Quiet day for data sees little movement in markets

3 February, 2016

Matthew Boyle

Yesterday was a fairly quiet day for data – Euro data in the morning was largely a mixed bag with positive releases for both Euro and German unemployment, but a poor result for Eurozone Production. This added with no data from the UK and also mixed results from the US gave little in the way of major movements to report. Across the major pairings there were up and downs throughout the day but GBP>EUR , GBP>USD, and EUR>USD all closed almost exactly where they opened as traders had little to go on. Interestingly however GBP did continue to make slow gains against many of the weaker currencies i.e. ZAR, CAD and AUD to name but a few following positive PMI and mortgage data releases on Monday.

Today is a little more busy with the Euro dominating the mornings trading releasing an ECB non-monetary policy meeting in the morning, followed closely by a raft of CPI and Markit services data. In the afternoon focus will shift to the US who release Markit services data of their own, ADP employment and crude stocks change Ecostats. There is no data released from the UK so expect any movements in GBP rates to be driven by data elsewhere. Certainly in the last few days we have seem GBP start to slowly claw back some of the recent lost ground against both the greenback and single currency. The question on everyone’s lips though is of course will it continue to improve or last?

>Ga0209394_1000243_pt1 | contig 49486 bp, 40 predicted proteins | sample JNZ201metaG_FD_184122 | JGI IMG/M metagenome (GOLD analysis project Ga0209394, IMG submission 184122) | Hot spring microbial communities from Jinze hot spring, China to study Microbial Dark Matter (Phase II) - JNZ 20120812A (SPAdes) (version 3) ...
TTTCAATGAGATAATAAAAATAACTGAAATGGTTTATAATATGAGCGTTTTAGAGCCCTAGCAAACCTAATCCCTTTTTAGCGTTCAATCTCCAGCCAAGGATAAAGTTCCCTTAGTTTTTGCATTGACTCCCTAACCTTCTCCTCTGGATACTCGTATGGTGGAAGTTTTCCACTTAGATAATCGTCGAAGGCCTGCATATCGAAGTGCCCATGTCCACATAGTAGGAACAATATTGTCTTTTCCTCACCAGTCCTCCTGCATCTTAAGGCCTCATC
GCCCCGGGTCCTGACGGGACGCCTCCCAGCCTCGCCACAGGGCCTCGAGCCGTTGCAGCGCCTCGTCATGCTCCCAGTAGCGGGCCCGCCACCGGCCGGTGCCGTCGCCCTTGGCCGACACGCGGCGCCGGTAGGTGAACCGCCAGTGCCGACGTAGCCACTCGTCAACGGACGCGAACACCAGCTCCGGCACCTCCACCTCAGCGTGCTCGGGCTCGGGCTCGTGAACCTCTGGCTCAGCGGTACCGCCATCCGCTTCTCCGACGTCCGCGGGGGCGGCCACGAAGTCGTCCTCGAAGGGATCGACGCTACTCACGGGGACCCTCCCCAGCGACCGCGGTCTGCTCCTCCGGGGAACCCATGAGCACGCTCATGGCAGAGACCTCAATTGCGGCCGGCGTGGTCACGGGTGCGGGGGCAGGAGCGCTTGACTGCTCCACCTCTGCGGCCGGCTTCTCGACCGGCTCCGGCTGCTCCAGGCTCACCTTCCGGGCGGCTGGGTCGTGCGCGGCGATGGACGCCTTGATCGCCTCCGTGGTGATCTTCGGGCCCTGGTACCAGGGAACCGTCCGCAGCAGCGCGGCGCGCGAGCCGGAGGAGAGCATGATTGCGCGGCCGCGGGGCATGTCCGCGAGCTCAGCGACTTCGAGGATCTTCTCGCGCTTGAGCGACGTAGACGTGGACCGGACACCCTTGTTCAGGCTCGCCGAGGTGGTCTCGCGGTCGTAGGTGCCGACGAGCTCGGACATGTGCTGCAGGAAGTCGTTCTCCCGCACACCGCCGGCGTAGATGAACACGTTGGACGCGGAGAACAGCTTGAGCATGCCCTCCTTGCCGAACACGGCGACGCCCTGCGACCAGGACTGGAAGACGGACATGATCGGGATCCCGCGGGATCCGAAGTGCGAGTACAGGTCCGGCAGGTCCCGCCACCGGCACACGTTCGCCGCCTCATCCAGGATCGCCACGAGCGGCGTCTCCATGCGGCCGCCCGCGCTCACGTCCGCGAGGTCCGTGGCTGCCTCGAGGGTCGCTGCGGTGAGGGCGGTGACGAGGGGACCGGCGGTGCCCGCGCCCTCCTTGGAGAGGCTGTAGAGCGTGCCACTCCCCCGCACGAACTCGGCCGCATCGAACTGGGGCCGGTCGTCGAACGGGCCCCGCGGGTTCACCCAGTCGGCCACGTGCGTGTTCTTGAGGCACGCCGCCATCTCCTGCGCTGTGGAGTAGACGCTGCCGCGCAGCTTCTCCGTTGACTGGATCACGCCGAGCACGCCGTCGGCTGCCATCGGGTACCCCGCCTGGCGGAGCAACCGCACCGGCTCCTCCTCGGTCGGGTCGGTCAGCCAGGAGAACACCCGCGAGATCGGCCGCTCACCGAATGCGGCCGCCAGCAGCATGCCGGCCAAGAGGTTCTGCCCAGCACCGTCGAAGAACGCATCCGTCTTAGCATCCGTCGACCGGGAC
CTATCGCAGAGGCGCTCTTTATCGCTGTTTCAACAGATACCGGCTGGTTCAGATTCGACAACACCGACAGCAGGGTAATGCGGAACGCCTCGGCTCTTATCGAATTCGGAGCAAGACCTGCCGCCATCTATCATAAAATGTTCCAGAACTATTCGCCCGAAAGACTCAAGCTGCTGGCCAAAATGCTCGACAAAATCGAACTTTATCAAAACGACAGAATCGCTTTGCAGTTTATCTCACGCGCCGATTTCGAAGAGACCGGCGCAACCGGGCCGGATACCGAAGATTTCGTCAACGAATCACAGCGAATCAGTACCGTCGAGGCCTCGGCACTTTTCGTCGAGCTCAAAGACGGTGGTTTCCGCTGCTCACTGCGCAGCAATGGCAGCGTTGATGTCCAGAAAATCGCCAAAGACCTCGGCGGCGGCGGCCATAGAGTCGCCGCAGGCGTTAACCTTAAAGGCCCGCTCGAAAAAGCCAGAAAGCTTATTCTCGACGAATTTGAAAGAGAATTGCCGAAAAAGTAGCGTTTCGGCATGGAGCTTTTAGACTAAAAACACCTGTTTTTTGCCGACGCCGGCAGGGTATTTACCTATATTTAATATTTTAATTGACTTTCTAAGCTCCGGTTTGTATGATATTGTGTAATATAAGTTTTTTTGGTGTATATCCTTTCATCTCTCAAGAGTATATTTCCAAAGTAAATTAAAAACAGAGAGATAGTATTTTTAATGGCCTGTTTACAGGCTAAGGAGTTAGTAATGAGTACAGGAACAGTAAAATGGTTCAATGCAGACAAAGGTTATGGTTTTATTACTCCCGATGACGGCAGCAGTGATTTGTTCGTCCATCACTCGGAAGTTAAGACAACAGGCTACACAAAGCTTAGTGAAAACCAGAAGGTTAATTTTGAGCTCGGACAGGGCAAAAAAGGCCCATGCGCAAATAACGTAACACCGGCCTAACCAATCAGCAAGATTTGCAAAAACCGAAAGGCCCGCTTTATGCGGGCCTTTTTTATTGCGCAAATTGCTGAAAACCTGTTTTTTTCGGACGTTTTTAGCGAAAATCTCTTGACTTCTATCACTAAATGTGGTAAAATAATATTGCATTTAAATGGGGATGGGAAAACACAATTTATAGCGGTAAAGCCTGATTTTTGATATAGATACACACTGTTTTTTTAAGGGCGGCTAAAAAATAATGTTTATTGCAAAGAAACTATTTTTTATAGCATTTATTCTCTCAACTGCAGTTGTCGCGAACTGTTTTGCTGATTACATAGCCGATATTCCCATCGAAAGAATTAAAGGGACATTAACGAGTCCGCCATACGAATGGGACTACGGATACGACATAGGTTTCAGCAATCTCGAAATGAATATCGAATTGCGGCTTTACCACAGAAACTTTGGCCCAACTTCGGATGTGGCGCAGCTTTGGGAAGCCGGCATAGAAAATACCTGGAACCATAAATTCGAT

There are a number of major factors at present affecting the rate and these will need to play out over the coming weeks and months. Today’s ECB meeting could provide hits to the previously mentioned rate cut, but of course if it has a positive spin this will only see GBP lose ground. Tomorrow we have Bank of England Governor Mark Carney speak, who may likely address the issue of the UK interest rate hike which has now seemingly been pushed to 2017. Equally with talk of the UK referendum being called in June, investors may start to feel the jitters of uncertainty sooner rather than later with further drops expected in GBP rates.

So with much going in the market on both a larger and smaller scale, should you have any upcoming transfers to make stay in close contact with your Currency Index account manager who can keep you up to date on what is a happening and can try to help you avoid any sudden drops in rate or increases to your transfer.